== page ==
Your kid has always been a sinner. Corona just gave him or her a better chance to prove it.
Recently, I invented this equation: The Amount of Sin = The Number of Kids x The Length of Time Together / The Square Footage of Your Home. There’s something scientific to that, isn’t there? 🙂
The coronavirus has increased our time together and limited our ability to get away from each other. If your child(ren) are anything like mine, that has led to some less than Jesus-like moments of anger, bickering, or quarreling over issues like who has the right to use the tablet right now or who gets the pink marker first during art time.
That’s why we parents give our kids grace.
Our children absolutely need clear rules and consistent discipline, especially during a new season of life. Kids thrive when they know what to expect and how home life works. But even more than the rules, they need the grace of our Lord Jesus. They need his forgiveness and undeserved love. Nothing comforts their souls or inspires them to change quite like the grace of God.
That might look like: “Buddy, you messed up today. You hit your brother, and that wasn’t what God wanted. But the Bible says that ‘Christ forgave you’ (Ephesians 4:32). Do you know what that means? That means that Jesus highlighted your bad choice and pushed the delete button. Isn’t that amazing?”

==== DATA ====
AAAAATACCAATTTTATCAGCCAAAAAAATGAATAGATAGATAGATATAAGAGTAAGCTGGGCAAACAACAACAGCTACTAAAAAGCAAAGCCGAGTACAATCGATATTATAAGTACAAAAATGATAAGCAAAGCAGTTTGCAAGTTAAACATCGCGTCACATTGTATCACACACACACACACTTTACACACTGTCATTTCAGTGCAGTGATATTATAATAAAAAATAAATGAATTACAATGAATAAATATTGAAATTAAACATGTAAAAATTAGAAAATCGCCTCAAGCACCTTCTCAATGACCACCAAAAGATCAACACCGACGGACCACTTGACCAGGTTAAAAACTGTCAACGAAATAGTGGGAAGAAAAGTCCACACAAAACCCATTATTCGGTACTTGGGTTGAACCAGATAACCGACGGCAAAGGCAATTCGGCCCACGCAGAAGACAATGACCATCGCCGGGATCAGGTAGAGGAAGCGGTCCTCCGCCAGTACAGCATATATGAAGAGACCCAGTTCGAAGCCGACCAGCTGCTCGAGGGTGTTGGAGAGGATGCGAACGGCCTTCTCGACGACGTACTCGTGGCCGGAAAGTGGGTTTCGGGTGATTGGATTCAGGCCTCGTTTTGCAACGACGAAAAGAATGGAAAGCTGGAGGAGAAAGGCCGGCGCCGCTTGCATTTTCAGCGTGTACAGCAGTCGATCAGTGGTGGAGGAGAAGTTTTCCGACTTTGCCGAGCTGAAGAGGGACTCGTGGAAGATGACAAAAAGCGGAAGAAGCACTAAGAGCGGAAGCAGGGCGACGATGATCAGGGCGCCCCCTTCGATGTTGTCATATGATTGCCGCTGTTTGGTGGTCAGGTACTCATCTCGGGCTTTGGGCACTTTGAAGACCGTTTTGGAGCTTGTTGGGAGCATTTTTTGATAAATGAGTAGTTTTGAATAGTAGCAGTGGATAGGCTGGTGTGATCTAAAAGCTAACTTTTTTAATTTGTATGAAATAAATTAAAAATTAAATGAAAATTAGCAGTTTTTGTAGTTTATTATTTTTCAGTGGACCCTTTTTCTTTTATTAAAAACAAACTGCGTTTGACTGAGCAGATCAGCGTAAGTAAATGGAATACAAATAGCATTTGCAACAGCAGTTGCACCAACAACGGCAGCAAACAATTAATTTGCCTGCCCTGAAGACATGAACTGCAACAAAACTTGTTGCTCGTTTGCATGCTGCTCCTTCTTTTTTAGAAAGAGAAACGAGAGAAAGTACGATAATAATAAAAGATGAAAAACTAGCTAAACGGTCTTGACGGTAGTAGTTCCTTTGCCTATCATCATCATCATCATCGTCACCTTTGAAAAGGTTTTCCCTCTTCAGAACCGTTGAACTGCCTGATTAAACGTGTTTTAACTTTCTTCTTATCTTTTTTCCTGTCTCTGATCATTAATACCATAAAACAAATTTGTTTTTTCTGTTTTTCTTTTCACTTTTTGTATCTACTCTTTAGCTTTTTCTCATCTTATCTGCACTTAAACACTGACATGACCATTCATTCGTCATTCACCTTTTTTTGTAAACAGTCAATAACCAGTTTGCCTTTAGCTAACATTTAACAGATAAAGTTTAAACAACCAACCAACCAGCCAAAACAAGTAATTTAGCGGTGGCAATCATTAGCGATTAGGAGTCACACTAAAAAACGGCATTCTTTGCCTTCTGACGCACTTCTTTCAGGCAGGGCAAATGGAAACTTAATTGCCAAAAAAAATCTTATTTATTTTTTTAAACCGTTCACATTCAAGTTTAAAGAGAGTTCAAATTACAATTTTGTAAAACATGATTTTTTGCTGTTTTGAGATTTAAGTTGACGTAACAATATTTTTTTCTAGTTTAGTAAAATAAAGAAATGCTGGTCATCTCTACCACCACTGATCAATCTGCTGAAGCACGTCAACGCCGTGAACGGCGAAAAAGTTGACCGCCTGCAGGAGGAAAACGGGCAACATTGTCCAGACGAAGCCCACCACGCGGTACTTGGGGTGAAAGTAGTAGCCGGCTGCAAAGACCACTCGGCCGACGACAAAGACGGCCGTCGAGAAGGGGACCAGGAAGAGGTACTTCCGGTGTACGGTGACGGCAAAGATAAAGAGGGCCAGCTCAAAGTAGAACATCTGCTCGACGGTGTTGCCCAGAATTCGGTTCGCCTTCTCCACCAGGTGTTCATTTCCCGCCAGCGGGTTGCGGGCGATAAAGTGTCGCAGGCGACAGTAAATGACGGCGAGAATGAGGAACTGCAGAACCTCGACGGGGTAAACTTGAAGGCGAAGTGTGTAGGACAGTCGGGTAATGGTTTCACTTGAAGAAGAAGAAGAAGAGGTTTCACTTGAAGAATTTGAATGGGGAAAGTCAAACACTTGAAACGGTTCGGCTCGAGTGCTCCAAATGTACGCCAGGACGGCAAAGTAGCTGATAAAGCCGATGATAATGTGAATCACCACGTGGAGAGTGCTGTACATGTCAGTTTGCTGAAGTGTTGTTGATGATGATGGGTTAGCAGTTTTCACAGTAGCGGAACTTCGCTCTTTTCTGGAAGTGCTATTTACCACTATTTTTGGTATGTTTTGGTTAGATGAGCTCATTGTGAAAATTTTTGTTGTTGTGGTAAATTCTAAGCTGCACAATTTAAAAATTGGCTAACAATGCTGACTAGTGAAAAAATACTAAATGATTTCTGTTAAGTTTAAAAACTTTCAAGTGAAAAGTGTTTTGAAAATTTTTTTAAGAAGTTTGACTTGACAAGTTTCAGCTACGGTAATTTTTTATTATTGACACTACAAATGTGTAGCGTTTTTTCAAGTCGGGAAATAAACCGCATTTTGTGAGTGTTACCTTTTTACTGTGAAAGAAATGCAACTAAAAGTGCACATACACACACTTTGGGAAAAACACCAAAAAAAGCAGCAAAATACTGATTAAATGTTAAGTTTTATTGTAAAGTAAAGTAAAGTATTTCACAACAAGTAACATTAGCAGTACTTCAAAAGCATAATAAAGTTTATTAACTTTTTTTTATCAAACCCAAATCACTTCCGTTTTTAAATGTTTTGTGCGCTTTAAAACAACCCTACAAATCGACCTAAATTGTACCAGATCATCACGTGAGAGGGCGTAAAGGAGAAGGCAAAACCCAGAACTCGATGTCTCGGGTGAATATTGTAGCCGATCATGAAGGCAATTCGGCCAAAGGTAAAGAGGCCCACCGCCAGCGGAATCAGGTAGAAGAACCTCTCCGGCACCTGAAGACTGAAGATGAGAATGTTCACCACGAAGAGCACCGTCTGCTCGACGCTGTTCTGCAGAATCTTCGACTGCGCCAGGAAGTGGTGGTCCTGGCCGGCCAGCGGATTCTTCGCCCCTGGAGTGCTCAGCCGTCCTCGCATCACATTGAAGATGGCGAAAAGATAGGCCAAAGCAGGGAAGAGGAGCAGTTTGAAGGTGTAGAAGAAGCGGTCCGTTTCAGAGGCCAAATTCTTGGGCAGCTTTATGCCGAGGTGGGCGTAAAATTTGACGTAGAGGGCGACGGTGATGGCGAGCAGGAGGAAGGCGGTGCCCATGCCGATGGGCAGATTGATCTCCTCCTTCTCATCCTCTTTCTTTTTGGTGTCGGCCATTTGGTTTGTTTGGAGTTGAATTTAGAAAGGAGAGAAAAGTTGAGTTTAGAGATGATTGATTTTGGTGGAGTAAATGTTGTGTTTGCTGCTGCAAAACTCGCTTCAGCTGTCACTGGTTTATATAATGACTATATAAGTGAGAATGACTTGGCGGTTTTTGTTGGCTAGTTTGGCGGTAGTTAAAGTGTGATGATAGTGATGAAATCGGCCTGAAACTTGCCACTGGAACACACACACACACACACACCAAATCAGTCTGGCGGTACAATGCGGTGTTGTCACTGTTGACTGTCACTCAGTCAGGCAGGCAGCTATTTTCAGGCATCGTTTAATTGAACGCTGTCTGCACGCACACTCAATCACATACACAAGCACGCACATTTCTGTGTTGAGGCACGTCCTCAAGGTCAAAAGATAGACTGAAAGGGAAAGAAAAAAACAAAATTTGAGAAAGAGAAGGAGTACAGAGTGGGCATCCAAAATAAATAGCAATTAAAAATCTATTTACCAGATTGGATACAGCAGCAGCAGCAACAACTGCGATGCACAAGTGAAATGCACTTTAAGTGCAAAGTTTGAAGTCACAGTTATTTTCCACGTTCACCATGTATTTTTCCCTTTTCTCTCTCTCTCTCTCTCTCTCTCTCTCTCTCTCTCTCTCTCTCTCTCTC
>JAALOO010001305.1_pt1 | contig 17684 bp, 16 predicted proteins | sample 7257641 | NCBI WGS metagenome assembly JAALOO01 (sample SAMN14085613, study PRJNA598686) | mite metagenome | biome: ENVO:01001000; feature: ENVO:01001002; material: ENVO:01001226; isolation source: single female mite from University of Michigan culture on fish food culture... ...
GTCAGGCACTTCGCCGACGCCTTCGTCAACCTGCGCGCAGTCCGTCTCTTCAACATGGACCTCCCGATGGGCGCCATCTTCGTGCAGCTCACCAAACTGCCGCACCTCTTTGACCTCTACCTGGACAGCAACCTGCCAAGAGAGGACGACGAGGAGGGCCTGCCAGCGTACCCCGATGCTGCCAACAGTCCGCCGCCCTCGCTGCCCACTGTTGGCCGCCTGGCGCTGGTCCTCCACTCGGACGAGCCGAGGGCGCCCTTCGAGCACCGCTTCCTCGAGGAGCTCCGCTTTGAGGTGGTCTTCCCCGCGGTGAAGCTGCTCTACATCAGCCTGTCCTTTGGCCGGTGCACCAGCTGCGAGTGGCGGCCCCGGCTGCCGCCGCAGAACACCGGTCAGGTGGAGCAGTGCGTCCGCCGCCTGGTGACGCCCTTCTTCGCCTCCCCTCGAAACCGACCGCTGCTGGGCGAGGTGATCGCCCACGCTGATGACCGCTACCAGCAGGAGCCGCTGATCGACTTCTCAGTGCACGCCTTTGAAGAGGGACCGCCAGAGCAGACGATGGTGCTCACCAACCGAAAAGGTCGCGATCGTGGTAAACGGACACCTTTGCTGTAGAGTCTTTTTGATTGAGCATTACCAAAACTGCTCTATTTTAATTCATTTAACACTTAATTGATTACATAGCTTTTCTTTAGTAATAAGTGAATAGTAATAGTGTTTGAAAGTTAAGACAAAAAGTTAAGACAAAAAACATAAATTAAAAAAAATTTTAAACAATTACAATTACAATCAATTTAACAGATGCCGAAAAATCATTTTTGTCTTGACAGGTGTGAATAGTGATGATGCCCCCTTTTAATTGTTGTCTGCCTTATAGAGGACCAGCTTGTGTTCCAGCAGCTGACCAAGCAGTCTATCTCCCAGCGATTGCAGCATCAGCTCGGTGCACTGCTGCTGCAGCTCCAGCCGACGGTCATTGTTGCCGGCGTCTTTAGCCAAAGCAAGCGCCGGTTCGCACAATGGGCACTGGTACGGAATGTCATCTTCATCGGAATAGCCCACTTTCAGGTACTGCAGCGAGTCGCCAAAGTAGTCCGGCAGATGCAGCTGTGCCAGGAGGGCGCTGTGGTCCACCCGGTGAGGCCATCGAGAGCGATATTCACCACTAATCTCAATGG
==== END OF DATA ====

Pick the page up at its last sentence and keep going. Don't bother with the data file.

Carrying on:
Or it might look like: “Sweetie, it makes me sad when you talk back like you did today. That’s not what Jesus wants. But do you remember what Jesus did? He died for us, even when we were sinners (Romans 5:8). He loves us that much. He loves me that much. And he loves you that much too.”
This is a challenging time for all of us, our kids included. The devil is looking for new ways to lead us into sin, and sadly he will succeed. But Christian parents always have an answer—Christ.
So, Mom and Dad, give those kids grace. Let them know they’re loved in Christ. Maybe right now is the perfect time to start.
And, while you’re at it, remind yourself that God’s love applies to you too.